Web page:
The disappointing outcome of the trilateral summit could be summed up in pointless open-ended promises: “The president and prime minister agreed they would meet together again soon” in a fourth encounter, Rice said while lonely briefing reporters without her summiteers and without taking any questions after the meeting, which concluded without an official statement, adding she in her turn will be coming back” on her tenth trip to the Middle East since taking office, and reiterating an obsolete cliché: “All three of us affirmed our commitment to a two-state solution” and, probably drawing ironically on the lessons of history learned from the tragic, but successful, experience of the birth of the Israeli state, “agreed that a Palestinian state cannot be born of violence and terror” so as to avert similar tragedies ! 

Playing into the hands of the Israeli declared policy of “lowering the expectations” of Palestinians, Rice promoted the summit since her landing in
Israel on Friday with a flow of skeptical and discouraging remarks.
The “uncertainty” of the new Palestinian government, which her administration has ‘strong reservations” against, will “complicate” U.S. peace efforts, she said, thus creating the environment for conflicting Palestinian and Israeli expectations and contradictory differences over the agenda, which the Palestinians expected to include the final status issues and a “mechanism to move from words to deeds,” according to chief negotiator Saeb Erekat, but the Israelis ruled out any “deliberations” on those issues, especially Jerusalem, refugees and return to pre-1967 borders, according to Olmert.
 

Israel had every intention to derail any progress at the summit unless the Palestinian leaders subscribe to her plan for a long-term interim arrangement during which they should be satisfied with a transitional state without borders on 42 percent of the Israeli-occupied West Bank and the Israeli-besieged Gaza Strip, a plan that is rejected by a total Palestinian consensus conveyed on Monday to Rice because in the long run this plan will boil down to nothing more than giving Israel enough time to create more facts on the ground to render any Palestinian state, whether temporary or permanent, unviable, unsustainable and impossible. 

Israel and her American strategic ally promoted Abbas as a partner first as an alternative for late Palestinian leader Yasser Arafat, but when he ascended to the helm of the national decision-making they qualified his partnership credentials by taking on Hamas; when Abbas concluded that was a recipe for civil war and insisted on dialogue with the Islamic movement he was accused of “dialogue with terror;” when he succeeded in convincing Hamas to join the political institutions of the Oslo accords in a democratic process they challenged his credentials because, according to them, the ensuing two-head Palestinian Authority compromised his representative competence and his ability to govern; after the Mecca deal they claimed his credentials as a peace partner were neutralized by his new partnership with Hamas and steered the Quartet to insist on their three preconditions as the prerequisite to legitimize him as a partner, and sent Rice to convey the message.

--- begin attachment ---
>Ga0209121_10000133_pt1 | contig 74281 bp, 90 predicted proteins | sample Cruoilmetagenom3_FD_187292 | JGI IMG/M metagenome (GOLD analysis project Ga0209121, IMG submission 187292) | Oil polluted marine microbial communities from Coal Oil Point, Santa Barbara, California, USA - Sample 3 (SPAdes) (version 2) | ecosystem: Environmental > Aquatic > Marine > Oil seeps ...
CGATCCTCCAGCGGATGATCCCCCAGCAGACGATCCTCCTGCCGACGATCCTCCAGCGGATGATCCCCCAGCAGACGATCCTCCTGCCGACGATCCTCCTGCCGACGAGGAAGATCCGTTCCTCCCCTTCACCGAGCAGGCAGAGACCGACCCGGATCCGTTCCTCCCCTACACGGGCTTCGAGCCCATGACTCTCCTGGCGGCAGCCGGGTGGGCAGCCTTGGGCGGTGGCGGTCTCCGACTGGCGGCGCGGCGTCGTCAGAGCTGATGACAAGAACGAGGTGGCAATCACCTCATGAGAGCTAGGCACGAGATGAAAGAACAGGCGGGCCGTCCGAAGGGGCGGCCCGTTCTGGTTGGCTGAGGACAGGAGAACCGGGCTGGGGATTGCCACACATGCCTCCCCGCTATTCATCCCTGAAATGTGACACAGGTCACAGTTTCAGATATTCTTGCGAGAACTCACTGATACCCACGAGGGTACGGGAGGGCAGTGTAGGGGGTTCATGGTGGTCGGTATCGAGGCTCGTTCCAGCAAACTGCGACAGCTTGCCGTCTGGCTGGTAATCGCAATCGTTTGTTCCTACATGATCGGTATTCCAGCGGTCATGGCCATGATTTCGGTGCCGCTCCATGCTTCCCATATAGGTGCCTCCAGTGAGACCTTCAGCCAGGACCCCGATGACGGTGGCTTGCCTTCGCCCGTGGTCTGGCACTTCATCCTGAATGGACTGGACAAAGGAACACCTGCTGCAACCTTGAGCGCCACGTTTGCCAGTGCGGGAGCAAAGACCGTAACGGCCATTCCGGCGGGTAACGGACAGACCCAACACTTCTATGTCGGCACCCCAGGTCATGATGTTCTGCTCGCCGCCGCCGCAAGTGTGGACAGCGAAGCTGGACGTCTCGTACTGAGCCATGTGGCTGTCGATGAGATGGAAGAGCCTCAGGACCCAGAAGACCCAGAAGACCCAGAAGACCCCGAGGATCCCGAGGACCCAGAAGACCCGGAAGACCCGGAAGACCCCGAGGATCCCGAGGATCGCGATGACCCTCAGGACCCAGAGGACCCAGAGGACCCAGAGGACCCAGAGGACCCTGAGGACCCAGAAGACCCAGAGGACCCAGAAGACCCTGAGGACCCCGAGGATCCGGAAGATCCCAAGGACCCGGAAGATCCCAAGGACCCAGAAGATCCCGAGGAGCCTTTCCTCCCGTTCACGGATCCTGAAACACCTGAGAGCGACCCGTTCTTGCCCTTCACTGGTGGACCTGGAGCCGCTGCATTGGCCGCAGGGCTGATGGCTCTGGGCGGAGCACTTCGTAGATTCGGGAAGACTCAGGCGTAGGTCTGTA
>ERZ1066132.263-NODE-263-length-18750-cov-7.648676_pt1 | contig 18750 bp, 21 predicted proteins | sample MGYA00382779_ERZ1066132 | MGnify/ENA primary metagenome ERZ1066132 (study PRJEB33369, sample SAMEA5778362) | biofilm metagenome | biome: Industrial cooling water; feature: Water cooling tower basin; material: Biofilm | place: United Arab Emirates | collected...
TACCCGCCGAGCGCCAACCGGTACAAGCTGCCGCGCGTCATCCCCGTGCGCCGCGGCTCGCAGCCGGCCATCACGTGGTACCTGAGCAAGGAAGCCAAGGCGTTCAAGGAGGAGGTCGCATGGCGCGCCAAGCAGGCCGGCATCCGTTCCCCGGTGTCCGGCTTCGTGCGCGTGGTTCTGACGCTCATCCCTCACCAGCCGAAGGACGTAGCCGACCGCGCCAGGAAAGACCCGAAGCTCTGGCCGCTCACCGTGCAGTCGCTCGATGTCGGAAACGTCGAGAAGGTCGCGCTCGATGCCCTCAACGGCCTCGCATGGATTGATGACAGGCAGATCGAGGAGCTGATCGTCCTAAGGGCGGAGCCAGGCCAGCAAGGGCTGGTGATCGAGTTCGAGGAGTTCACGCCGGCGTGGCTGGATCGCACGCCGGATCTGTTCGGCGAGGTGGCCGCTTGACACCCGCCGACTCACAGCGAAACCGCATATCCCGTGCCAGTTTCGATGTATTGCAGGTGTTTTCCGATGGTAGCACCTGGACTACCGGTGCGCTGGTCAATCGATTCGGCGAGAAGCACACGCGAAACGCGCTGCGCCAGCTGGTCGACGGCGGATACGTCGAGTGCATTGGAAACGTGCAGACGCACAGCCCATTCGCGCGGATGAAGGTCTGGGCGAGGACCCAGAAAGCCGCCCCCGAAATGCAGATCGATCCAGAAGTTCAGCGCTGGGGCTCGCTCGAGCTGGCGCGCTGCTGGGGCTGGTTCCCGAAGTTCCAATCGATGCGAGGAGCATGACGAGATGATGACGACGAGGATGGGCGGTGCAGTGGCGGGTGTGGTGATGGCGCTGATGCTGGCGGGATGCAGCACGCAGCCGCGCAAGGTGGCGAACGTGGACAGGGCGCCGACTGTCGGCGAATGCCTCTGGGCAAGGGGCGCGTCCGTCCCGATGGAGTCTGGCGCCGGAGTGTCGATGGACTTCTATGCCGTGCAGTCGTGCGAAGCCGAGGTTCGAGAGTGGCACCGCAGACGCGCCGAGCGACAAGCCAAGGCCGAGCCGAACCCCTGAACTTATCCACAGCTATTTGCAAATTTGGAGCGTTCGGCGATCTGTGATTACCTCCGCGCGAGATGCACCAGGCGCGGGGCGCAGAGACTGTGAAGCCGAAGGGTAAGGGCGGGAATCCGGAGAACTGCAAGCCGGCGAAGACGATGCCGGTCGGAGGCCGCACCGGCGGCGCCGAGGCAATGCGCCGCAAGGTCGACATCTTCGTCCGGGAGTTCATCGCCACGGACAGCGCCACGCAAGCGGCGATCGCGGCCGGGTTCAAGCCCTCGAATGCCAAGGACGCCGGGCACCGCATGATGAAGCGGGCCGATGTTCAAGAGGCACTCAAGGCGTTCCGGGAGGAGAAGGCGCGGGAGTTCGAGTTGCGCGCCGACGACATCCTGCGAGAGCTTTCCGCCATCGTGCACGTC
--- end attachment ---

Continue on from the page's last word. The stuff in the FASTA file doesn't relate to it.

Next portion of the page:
Evasive Diplomacy to Avoid Negotiations   

However, President Bush, torpedoed the success of her mission when he hours ahead of her arrival in the region ruled out, according to Olmert, any dealing by his administration with any new Palestinian government formed on the basis of the inter-Palestinian power-sharing deal, which the Saudis mediated and sponsored at the highest level in Mecca two weeks ago, while the Congress pre-empted her success by blocking a $86 million aid package promised for Abbas before the deal, thus dispatching Rice empty handed politically and financially and armed only with noncommittal and non-starter open-ended promises her administration failed to honor during more than six years in office. Rice is practically left without any initiative despite her face saving unconvincing promises.